Aphelion chair by Dmitry Kozinenko
Dmitry Kozinenko has also created the Aphelion chair concept with a slim frame that resembles a solar system.
The three-legged seat features armrests and a backrest made up of multiple aluminium tubes. These tubes extend from the back of the chair to create successive rings, each of which holds its own planet-like ball.
OYO Nova Gym by Paul Francis
The OYO Nova Gym is a portable workout system that uses NASA fitness technology. The full-body gym comprises two T-Grip handles and nylon-coated stainless steel cable designed to be durable under high resistance loads.
This portable device uses a patented technology called SpiraFlex, which has been developed to keep NASA astronauts fit on the International Space Station by replacing weights with a resistance technique that doesn’t depend on gravity.
Curious to know more about innovative workout experiences? Head to Forme Life is a new digital personal trainer hiding behind a mirror.
Nominal Pen by Mercator London
In celebration of SpaceX’s achievement in sending humans to the International Space Station, London-based design studio Mercator created a precision-engineered desk pen modelled on the company’s Falcon series of rockets.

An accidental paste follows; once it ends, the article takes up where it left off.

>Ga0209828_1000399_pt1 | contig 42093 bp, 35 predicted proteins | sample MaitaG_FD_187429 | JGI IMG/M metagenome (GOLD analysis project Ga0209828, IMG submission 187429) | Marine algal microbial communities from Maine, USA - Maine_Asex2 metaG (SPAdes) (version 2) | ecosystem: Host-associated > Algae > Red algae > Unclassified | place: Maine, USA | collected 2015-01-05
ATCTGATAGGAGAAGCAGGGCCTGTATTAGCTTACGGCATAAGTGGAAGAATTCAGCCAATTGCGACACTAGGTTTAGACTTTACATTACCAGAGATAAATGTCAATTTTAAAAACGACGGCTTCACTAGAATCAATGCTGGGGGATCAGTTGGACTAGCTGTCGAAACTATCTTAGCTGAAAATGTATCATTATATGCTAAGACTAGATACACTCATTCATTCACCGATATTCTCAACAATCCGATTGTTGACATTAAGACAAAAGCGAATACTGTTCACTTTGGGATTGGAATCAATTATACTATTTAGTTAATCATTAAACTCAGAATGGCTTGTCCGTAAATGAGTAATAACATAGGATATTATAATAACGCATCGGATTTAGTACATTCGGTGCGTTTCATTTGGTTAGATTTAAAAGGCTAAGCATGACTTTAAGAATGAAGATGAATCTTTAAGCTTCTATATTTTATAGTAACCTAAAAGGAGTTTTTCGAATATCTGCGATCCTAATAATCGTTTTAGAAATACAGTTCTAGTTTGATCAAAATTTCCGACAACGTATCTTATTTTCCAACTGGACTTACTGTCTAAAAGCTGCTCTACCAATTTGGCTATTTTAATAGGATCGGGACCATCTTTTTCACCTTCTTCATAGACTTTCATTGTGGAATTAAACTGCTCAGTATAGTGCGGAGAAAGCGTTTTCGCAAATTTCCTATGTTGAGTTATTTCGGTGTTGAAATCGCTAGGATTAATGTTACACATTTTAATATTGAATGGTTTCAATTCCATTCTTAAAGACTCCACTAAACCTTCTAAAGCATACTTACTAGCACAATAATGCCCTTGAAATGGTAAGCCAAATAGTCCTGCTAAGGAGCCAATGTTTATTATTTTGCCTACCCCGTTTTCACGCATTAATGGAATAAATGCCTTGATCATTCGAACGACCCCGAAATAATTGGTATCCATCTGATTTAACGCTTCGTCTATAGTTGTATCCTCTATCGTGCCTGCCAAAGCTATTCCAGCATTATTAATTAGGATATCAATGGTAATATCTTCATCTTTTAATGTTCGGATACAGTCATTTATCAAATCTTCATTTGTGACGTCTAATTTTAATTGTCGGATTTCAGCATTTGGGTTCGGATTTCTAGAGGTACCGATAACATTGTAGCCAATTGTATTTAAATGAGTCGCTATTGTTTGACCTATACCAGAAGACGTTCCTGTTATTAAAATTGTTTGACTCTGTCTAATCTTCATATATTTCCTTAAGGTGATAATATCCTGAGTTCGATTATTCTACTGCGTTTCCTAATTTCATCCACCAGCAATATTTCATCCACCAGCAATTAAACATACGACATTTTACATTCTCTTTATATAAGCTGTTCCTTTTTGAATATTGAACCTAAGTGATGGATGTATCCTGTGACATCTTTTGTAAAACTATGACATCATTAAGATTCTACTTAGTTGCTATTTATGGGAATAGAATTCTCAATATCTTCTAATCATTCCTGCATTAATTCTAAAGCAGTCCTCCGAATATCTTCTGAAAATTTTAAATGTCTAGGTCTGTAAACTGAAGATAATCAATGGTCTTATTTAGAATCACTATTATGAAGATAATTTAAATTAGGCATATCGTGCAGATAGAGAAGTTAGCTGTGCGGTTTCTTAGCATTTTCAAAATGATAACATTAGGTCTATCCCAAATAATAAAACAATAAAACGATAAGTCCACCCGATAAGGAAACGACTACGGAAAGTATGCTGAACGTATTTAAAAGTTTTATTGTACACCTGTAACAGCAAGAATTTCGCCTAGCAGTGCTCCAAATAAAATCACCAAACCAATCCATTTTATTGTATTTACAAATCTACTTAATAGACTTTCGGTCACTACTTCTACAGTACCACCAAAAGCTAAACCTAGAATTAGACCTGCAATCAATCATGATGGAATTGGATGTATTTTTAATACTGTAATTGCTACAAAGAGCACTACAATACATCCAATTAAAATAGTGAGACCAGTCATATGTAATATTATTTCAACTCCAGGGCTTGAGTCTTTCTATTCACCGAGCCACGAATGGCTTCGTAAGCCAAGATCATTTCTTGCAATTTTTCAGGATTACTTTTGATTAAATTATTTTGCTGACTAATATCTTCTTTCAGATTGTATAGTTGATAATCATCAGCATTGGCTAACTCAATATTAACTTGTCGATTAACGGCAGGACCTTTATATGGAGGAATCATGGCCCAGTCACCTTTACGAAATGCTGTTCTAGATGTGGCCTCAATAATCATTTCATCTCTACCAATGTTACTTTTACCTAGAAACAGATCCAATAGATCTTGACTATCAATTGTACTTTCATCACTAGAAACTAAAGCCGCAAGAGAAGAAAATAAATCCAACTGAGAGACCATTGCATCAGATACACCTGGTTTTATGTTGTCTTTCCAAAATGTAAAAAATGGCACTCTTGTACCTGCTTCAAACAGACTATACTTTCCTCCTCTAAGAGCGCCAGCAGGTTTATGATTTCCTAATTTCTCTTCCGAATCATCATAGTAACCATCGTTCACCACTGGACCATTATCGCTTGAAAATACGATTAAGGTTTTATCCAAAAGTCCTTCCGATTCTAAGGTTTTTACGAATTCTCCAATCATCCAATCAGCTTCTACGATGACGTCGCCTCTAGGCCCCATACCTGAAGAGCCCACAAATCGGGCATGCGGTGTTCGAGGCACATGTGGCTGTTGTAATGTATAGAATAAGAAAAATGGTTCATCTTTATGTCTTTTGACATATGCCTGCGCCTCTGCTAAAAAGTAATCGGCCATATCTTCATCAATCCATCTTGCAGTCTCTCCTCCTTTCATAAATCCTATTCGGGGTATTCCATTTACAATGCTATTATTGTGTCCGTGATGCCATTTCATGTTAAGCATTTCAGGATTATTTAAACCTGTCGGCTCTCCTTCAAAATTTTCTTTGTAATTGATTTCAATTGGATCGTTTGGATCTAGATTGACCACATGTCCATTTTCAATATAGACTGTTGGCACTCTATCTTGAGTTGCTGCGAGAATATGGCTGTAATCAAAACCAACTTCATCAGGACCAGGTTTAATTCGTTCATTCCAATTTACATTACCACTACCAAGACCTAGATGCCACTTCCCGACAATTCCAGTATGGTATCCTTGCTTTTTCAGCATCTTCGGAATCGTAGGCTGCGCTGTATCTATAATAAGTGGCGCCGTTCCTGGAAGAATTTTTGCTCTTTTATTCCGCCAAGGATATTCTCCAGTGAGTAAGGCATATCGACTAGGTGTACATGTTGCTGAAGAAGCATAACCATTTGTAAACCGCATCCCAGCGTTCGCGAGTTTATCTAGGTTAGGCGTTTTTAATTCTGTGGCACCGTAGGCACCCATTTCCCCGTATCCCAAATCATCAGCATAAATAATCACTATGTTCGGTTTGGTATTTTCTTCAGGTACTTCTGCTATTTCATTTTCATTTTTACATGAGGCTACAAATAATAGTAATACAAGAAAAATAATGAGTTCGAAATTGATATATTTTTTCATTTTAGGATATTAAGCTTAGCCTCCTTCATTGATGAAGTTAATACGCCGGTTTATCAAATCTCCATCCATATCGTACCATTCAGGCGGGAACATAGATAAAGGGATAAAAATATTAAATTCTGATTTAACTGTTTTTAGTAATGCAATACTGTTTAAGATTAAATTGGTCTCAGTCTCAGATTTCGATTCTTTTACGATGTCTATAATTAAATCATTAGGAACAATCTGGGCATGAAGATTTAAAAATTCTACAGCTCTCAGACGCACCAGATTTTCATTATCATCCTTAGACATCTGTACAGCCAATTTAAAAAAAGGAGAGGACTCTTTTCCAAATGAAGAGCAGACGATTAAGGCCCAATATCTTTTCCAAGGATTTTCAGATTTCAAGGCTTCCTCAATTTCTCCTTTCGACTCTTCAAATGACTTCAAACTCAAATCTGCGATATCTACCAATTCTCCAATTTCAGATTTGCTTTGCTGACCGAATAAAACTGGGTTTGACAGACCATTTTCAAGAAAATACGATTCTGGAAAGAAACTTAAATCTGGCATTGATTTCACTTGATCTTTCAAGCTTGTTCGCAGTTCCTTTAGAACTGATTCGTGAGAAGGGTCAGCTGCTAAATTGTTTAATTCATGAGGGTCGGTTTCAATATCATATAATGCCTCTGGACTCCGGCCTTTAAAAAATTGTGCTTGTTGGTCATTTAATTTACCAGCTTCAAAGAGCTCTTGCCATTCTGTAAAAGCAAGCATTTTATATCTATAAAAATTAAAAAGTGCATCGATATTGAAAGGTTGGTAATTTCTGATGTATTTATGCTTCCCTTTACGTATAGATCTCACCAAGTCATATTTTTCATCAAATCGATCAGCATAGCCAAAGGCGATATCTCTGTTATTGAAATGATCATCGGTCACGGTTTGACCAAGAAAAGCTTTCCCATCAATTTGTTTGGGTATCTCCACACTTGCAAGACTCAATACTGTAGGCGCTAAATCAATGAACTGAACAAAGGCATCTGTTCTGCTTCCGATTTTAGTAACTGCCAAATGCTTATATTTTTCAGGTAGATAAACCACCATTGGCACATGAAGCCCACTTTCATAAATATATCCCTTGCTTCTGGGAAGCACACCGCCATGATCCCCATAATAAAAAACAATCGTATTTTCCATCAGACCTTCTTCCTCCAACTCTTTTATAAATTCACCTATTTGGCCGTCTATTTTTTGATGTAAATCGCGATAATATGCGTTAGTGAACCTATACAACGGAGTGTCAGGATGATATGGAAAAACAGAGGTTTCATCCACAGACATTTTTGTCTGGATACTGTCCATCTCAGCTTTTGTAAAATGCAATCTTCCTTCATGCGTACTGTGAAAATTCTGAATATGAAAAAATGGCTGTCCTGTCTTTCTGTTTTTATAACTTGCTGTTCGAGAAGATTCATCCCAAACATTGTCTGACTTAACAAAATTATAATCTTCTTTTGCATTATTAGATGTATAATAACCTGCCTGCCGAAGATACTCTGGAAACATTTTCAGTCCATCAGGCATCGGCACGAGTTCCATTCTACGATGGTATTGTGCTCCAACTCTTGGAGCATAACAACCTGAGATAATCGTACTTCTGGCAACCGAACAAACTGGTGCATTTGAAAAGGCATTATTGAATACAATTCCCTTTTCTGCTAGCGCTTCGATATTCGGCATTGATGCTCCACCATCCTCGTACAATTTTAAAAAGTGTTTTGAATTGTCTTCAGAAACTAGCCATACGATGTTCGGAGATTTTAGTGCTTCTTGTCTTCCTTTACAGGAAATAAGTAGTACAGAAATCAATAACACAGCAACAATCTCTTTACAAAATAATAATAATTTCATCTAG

Dubbed the Nominal Pen, it features retracting mechanical legs that allow the pen to stand on its own and a magnetic capsule that detaches from its steel body. The pen is made of 34 individual components, most of which are CNC-machined to precision in 316L stainless steel and aircraft-grade aluminium.
Aria by Aleksander Matecki & Janusz Skierkowski
Designed by US studio Mateko, Aria is a Hybrid Air Purifier system that detects and eliminates 99% of all indoor air pollutants using a combination of classic carbon filter technology and natural vegetation.
The purifier’s sleek cylindrical design is an effect of its function sucking in the air at the base and directing it upwards to the roots of a plant that serves as decorative greenery as well as a natural purifier. The device was inspired by NASA’s report on the natural power of a plant’s roots.
Magnet Driver Space Rocket by Micaton Ergonomics
Micaton Ergonomics created the Magnet Driver Space Rocket screwdriver with a full spectrum of stem and bit sizes to aid in the repair of mobile devices, tablets, laptops, cameras, computers and any other products with small screws.
The screwdriver was created to commemorate the 50th anniversary of the Apollo 11 moon landing. Details of the Moon and the place and date of the first man landing on the moon are intertwined into the different pieces in the toolkit.
Dorval by SCMP Design Office
The Dorval pendant light is part of a series of unique lighting fixtures inspired by the International Space Station and contemporary aeronautics. Created by SCMP Design Office, it features four heads arranged around a cylinder that is fixed to a cross-shaped aluminium core with rounded edges, like elements on a satellite or space station.
The lights have ribbed, frosted LED panels with linear, slatted backs and you can rotate them individually by 360 degrees.
How did space exploration influenced product design? Don’t miss A brief history of Space Age design.